The student news site of El Camino College

El Camino College The Union

The student news site of El Camino College

El Camino College The Union

The student news site of El Camino College

El Camino College The Union

Faculty and administration stand with students who may be affected by the repeal of DACA

Update: Oct. 12, 12:08 p.m. A correction was made to the name of counselor Luca Struble, whose name was previously spelled “Lucas Struble.”

The Deferred Action for Childhood Arrivals (DACA) program set up by former President Barack Obama in 2012 was officially rescinded by the Trump administration on Tuesday, September 5.

The DACA program allowed immigrants, specifically a group called Dreamers, a chance to live, study and work legally in the United States.

Generally, Dreamers are immigrants without an undocumented immigration status who arrived in the United States while they were under the age of 16.

When the decision was announced, worry spread throughout campus.

According to the Fall 2016 Student Profile report created by the Institutional Research and Planning division of El Camino College, 52.2 percent of the student population is made up of Latinos, many of which come from immigrant families.

Students and faculty were concerned about the future well-being of Dreamers and others who may be affected by the decision.

“This is really crucial because there are hundreds of thousands of kids who are just trying to pursue the American Dream and get their life together,” Astrid Nava, 19, liberal studies major, said. “Trump is trying to tear that down and it’s sad because (the kids) won’t be able to pursue that dream.”

Rene Lozano, transfer counselor and member of the Dreamer’s Task Force on campus, wanted students to understand that the decision to rescind DACA does not affect their ability to attend El Camino College.

AB 540 and DACA are completely independent, according to Lozano.

Assembly Bill 540, often shortened to AB 540, is a California state law that allows students who meet certain requirements to pay in-state tuition fees at any University of California, California State University, or California community college. It applies to legal permanent residents, United States citizens, and undocumented immigrant students.

As a California state program, AB 540 and the California Dream Act are completely separated from the DACA decision, which was made at the federal level.

A letter sent to all California community colleges by the California State Chancellor’s Office states, “The ‘unwinding’ of DACA does not impact a student’s ability to attend our colleges, qualify for an exemption from nonresident tuition fees under AB 540, or to apply for financial aid under the provisions of the California Dream Act.”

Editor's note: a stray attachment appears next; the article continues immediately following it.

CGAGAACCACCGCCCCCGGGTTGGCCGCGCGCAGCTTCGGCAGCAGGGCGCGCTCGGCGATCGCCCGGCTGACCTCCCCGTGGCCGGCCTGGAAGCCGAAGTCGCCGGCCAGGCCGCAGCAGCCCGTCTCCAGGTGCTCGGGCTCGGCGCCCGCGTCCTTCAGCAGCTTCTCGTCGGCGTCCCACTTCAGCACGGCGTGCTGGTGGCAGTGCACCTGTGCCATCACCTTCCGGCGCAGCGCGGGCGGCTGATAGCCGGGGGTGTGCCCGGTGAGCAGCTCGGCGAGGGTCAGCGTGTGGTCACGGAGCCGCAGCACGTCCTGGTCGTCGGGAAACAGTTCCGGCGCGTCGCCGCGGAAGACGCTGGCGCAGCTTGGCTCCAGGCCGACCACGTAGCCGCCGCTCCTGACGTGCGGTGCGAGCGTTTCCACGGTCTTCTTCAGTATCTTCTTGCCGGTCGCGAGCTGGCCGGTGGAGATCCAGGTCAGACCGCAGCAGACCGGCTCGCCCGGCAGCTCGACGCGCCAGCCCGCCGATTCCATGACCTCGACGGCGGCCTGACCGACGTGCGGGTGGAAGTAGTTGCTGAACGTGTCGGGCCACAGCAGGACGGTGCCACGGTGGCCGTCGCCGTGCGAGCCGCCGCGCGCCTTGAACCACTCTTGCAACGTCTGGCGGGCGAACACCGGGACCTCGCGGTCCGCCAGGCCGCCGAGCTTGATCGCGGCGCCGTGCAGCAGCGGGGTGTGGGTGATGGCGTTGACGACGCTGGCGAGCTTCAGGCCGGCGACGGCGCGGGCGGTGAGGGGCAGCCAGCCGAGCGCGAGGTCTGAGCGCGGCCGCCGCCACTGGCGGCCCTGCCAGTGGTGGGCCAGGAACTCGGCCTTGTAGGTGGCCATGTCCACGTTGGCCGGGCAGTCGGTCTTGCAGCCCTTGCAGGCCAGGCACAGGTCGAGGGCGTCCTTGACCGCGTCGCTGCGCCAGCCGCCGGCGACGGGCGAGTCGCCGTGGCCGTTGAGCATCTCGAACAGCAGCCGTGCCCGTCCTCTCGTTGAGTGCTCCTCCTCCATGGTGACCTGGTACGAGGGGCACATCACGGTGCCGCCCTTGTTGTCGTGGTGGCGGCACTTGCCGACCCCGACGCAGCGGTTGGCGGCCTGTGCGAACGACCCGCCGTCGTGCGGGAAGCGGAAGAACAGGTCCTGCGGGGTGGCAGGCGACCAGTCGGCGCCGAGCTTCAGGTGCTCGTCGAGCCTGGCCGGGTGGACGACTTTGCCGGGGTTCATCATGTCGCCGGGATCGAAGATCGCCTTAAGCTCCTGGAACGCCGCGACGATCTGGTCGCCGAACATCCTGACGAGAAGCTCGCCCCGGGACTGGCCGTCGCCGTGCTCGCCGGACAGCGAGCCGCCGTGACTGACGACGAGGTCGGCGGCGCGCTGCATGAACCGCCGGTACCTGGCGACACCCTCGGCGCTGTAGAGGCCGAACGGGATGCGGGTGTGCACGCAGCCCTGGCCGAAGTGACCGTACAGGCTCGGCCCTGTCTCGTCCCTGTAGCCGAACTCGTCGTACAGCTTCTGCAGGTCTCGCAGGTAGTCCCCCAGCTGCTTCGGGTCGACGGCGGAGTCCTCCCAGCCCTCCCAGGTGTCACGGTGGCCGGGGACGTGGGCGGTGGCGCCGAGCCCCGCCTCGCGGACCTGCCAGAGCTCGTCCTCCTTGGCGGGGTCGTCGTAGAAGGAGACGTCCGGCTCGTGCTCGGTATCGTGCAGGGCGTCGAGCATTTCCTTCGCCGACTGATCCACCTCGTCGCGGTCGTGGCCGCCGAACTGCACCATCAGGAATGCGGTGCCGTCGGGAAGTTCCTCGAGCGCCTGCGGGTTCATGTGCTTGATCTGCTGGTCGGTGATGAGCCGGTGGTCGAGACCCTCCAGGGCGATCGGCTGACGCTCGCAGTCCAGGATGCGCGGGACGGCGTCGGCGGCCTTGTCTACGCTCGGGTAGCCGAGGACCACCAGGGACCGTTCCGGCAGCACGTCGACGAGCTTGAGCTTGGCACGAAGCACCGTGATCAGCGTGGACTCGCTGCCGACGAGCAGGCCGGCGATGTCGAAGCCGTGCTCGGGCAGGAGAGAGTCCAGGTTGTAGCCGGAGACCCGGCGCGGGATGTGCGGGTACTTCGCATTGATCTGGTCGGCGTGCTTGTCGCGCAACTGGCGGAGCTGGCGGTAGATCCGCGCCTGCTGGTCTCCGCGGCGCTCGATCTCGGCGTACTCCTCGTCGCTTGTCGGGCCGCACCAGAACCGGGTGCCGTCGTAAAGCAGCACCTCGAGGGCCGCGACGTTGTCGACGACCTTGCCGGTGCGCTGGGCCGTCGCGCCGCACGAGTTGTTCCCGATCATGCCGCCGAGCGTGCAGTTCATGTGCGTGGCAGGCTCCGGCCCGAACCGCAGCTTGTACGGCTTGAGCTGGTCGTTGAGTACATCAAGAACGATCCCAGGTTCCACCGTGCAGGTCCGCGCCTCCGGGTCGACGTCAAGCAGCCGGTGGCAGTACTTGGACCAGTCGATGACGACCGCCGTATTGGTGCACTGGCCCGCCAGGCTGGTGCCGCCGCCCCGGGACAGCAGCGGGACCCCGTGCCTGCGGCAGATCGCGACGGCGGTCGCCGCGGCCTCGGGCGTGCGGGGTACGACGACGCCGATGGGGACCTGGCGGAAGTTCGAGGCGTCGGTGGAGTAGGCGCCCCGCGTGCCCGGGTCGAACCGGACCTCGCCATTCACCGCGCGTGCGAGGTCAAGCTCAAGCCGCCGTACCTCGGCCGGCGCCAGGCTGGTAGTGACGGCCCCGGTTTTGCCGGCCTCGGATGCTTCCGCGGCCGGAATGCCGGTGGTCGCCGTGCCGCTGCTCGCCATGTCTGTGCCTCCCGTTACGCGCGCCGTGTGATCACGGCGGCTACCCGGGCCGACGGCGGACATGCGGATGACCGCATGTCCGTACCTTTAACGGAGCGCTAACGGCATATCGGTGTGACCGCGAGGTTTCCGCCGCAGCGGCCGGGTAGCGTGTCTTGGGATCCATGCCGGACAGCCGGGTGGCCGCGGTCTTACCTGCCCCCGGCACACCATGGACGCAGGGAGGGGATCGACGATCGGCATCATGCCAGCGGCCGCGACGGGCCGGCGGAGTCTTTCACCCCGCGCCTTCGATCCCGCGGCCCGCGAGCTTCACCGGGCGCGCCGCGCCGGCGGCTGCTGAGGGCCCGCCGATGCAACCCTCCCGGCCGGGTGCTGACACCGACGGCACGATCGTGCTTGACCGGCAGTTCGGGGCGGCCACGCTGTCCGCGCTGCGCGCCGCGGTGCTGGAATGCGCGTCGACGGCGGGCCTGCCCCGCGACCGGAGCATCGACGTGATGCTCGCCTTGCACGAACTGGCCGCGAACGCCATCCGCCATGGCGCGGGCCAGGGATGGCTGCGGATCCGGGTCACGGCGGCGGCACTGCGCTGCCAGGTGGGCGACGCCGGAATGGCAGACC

EC administration has remained an ally to Dreamers. A “Dreamer’s Task Force” was established in December 2016 to help provide information and resources to those impacted.

The Dreamer’s Task Force even held a discrete Dreamers United Event on Tuesday, September 5 to help answer students’ questions and alleviate their concerns about DACA. An immigration lawyer was present at the event to assist attendees.

On a larger scale, the American Association of Community Colleges also supports the continuation of the DACA program.

In a letter sent by the American Council on Education and supported by the AACC, they stated, “We urge you to continue your promise to support Dreamers and preserve DACA while seeking a permanent solution, and allow these productive and high-achieving individuals to continue to work, study and contribute to our great country.”

Monica Delgado, who is a member of the AACC, still worries about the future of immigrant students who will be affected by this decision.

“We’re a united front,” Delgado said. “Even if it’s contrary to the president, we have to protect our students and our citizens.”

Delgado is also the Program Coordinator for the Knowledgeable, Engaged, & Aspiring Students (KEAS) program on campus.

Luca Struble, philosophy professor, said that it’s “a matter of basic justice” that people like Dreamers, who were brought to the United States at a young age, are given the opportunity to stay here.

“I think that people have a right to pursue their lives and to access all sorts of resources,” Struble said.

EC is no stranger to offering resources to its students.

For any students who may be panicked during the aftermath of this decision, Susan Nilles, director of Student Health Services, said that the Student Health Center is ready to receive them.

“People are still in shock. There’s a lot of fear,” Nilles said. “Don’t forget us. We’re here.”

Students are able to schedule up to six psychological appointments at the Student Health Center per year.

Additionally, Nilles added that the finances of the Student Health Center stay primarily in-house, “If you’re undocumented, we don’t bill.”

Despite the impending struggle that undocumented students may face, some are optimistic about the future.

“This decision will bring about a lot of anxiety and fear,” Carolyn Pineda, 42, Research Analyst at the Institutional Research and Planning Office said. “But there are a lot of resources and support on campus and, luckily, El Camino has always been very supportive of our AB 540 students.”

More information on DACA, the California Dream Act, and AB 540 is available on the El Camino College website.

Reporting by Emma DiMaggio, Alissa Lemus, and Faith Petrie.

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